A type of car made by Kia Motors which is the cheapest and most common car among the middle class in Iran; infamous for its low quality make and safety.
 Meaning ‘Town of West’, a planned town built as a massive project of modern and luxurious apartment buildings and very expensive villas in the north-western part of Tehran.
 Not to be confused with white wedding. It has different meaning, in fact, as opposed to what white wedding means in the western culture, it refers to a couple living together without official marriage which is illegal and taboo under Iranian law and culture. However, it has become more common over the past decade despite all outcries against it.
Ahmad Aram, born in 1951 in Bushehr, a coastal town in southern Iran, was in love with cinema from early childhood. This was the main reason for his involvement with theater. His first theatrical work, “The Downfall” was performed at the cultural center in Bushehr in 1970. At the same time he was writing short stories. His short story, “Reflection” was published in 1969 in Ferdosi magazine, the well-known intellectual literary periodical. His post-secondary education is focused on dramatic arts, in which he received his master’s degree. His collection of works includes 18 novels, short story collections, and plays. Many of his books have been short listed by reputable literary awards in Iran. Though he occasionally paints and directs his own plays, he primarily considers himself a writer. His favorite writers are Kafka, Faulkner, Marques and Fuentes.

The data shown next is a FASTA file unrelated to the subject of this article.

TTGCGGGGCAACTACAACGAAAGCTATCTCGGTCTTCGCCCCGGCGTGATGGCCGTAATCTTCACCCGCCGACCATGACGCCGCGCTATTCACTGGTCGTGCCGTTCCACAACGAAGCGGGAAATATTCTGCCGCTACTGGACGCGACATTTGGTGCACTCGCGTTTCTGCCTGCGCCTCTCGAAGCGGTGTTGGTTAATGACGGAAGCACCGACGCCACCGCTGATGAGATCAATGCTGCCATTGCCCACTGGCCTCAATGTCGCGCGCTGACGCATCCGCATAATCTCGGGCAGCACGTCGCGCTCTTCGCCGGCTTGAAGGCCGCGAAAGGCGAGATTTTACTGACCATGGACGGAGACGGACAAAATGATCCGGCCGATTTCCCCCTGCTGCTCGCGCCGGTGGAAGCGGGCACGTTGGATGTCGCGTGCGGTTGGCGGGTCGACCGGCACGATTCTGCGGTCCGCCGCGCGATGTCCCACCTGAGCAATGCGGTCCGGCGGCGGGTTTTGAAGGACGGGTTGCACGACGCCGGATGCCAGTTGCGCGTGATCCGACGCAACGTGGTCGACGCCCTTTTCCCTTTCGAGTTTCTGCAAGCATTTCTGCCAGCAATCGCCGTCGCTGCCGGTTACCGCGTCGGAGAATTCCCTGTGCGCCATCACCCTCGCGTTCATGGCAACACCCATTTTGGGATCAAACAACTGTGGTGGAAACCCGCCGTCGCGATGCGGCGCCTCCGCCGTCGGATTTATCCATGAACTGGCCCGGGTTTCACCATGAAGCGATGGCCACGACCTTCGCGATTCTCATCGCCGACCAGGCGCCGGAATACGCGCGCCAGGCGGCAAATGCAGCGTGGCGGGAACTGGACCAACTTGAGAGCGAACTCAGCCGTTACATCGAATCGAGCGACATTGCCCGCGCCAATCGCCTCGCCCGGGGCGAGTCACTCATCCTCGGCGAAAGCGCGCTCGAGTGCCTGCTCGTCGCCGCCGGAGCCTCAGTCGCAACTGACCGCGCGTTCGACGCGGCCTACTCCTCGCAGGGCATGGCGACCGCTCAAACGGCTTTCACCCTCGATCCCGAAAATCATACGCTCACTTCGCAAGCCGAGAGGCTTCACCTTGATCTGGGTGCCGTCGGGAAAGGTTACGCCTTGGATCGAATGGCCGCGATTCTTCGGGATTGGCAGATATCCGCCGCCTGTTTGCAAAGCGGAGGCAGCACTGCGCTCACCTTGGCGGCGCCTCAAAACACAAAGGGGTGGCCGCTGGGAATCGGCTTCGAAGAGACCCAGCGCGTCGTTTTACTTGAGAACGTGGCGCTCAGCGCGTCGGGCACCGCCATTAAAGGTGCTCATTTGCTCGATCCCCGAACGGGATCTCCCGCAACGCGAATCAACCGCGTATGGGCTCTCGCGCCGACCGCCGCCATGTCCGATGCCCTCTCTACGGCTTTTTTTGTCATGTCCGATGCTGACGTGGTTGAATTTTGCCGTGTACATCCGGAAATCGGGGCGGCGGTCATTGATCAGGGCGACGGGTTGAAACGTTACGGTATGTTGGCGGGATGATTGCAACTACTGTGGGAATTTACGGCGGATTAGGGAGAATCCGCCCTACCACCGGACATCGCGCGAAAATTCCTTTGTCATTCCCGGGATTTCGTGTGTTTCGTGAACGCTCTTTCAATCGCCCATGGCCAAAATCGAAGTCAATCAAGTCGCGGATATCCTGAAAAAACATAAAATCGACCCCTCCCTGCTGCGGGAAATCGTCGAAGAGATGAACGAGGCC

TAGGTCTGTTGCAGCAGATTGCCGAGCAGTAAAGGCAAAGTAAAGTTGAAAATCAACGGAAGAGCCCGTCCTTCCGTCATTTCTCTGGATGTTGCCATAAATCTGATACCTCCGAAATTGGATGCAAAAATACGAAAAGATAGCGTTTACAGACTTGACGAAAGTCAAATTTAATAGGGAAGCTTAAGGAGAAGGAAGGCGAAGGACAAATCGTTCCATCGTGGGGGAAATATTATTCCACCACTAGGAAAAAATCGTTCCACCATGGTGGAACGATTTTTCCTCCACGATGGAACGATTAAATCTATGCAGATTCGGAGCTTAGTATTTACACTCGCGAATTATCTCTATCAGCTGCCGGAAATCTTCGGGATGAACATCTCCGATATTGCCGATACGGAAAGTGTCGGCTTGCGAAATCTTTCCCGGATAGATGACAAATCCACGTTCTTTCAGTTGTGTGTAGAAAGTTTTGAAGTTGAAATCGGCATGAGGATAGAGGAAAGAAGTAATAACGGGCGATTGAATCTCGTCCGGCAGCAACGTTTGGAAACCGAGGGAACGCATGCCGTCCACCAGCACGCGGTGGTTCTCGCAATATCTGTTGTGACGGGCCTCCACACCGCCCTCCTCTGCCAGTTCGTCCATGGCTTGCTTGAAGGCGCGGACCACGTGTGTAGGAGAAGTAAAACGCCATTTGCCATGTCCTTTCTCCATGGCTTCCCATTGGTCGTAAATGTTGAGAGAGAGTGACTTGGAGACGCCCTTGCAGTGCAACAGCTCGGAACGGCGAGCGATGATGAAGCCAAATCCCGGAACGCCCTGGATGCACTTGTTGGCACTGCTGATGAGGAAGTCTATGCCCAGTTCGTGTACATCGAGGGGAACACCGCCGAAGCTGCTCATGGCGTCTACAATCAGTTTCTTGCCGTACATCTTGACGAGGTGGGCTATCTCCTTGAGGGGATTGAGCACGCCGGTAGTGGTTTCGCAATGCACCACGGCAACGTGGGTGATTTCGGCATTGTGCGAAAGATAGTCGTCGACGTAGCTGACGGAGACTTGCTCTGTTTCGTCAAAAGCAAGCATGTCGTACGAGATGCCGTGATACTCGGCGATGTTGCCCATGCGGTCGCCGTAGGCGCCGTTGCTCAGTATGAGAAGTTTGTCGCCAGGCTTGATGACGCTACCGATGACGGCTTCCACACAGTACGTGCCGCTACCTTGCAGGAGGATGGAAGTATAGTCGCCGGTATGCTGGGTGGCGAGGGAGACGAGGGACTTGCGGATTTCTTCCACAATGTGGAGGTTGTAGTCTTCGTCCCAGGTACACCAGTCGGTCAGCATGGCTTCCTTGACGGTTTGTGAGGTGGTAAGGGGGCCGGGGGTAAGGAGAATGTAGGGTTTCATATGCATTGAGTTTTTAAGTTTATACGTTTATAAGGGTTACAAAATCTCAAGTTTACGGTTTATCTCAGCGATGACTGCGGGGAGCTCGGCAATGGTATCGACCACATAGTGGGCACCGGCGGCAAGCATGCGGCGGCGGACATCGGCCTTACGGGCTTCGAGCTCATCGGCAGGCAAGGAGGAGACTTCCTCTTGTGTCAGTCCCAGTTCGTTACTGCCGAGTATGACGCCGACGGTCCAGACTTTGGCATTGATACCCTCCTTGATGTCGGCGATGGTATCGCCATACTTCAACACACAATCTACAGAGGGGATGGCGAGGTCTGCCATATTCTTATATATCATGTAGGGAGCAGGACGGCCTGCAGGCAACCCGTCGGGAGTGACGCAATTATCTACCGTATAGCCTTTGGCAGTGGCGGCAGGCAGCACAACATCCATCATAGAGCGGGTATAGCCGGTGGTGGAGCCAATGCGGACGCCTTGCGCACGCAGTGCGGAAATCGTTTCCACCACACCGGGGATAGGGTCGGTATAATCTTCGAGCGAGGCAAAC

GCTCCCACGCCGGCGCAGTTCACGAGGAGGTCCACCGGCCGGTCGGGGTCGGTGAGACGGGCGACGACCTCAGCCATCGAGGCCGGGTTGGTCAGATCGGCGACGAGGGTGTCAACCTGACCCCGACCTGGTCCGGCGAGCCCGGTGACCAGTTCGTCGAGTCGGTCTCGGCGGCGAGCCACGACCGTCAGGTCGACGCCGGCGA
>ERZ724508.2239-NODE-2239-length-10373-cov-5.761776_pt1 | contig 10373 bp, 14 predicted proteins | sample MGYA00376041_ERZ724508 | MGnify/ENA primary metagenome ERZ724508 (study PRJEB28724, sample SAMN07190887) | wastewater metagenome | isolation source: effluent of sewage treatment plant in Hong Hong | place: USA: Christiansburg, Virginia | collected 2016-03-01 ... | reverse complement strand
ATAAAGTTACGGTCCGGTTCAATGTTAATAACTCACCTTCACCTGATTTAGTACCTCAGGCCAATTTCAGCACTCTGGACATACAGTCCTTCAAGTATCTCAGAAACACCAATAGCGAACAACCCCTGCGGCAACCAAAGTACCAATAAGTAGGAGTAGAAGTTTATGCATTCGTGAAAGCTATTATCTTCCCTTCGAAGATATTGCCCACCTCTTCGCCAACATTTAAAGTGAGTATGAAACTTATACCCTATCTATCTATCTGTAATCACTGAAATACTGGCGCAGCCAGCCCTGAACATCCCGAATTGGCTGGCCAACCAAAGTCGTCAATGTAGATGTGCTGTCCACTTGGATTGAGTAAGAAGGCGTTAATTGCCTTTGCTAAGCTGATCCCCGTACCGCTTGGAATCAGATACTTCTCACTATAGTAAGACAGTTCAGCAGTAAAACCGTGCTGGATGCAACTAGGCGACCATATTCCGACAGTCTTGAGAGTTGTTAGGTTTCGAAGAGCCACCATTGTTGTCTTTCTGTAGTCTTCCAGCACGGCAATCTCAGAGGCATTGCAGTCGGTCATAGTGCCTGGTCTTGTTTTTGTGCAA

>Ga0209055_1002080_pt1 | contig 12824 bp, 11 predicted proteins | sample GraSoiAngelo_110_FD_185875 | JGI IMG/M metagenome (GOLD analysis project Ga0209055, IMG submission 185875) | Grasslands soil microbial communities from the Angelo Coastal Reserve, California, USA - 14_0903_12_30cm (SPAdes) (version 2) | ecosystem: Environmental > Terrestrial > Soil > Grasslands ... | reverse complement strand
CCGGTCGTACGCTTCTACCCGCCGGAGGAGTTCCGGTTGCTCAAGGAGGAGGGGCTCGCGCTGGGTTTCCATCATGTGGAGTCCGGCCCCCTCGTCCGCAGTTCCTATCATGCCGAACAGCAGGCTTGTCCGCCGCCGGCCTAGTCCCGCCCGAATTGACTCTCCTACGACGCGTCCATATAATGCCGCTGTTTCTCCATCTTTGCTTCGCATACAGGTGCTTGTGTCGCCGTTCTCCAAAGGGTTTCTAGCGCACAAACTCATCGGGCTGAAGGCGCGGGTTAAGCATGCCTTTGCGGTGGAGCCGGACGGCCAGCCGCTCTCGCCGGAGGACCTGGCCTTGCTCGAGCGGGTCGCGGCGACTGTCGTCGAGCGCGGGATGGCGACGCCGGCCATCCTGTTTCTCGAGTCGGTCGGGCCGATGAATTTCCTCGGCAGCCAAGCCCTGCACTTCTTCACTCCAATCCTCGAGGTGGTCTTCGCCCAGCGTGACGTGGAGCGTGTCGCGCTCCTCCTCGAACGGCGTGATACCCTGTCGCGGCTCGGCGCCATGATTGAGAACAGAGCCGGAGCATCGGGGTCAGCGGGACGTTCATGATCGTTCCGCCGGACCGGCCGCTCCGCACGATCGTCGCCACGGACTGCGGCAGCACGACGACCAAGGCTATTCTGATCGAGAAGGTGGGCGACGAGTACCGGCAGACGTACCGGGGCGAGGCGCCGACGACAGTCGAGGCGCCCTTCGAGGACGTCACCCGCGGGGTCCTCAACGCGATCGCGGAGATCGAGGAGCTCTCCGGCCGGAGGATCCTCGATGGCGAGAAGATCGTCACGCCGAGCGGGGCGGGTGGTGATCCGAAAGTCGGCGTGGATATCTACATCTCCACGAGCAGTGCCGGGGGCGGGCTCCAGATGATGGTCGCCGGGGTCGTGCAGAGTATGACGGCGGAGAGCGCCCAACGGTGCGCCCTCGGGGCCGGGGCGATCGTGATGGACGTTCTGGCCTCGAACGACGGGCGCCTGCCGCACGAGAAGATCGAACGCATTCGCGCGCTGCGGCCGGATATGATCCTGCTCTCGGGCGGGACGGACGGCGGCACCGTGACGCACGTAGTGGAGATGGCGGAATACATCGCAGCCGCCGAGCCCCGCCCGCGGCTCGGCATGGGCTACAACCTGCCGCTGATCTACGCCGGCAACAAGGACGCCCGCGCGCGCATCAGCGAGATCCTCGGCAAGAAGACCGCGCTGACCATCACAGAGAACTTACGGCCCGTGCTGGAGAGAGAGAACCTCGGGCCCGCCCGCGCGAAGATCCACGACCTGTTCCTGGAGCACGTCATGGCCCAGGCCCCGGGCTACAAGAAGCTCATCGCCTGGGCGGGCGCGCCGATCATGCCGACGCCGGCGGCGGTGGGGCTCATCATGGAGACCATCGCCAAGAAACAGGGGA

Arash Tahmasbi, born in 1976 in Amol, a small town in northern Iran, was interested in literature and English since his early teenage years. While studying biology at university, he started to translate scientific articles. He started his professional career as a translator in collaboration with Iranian journals and newspaper, focusing mainly on film and literary articles. He received his master’s in molecular biology from Razi University.
He studied two years in a master’s program for communication and media studies in Cyprus. He moved to the United States in 2015 and currently resides in San Bernardino, California, studying molecular biology at California State University San Bernardino (CSUSB). He has translated more than 20 books in a variety of subjects (economics, novels, science, linguistics, history, memoir, etc.) and continues translation as a hobby. This is his first published translation from Persian to English.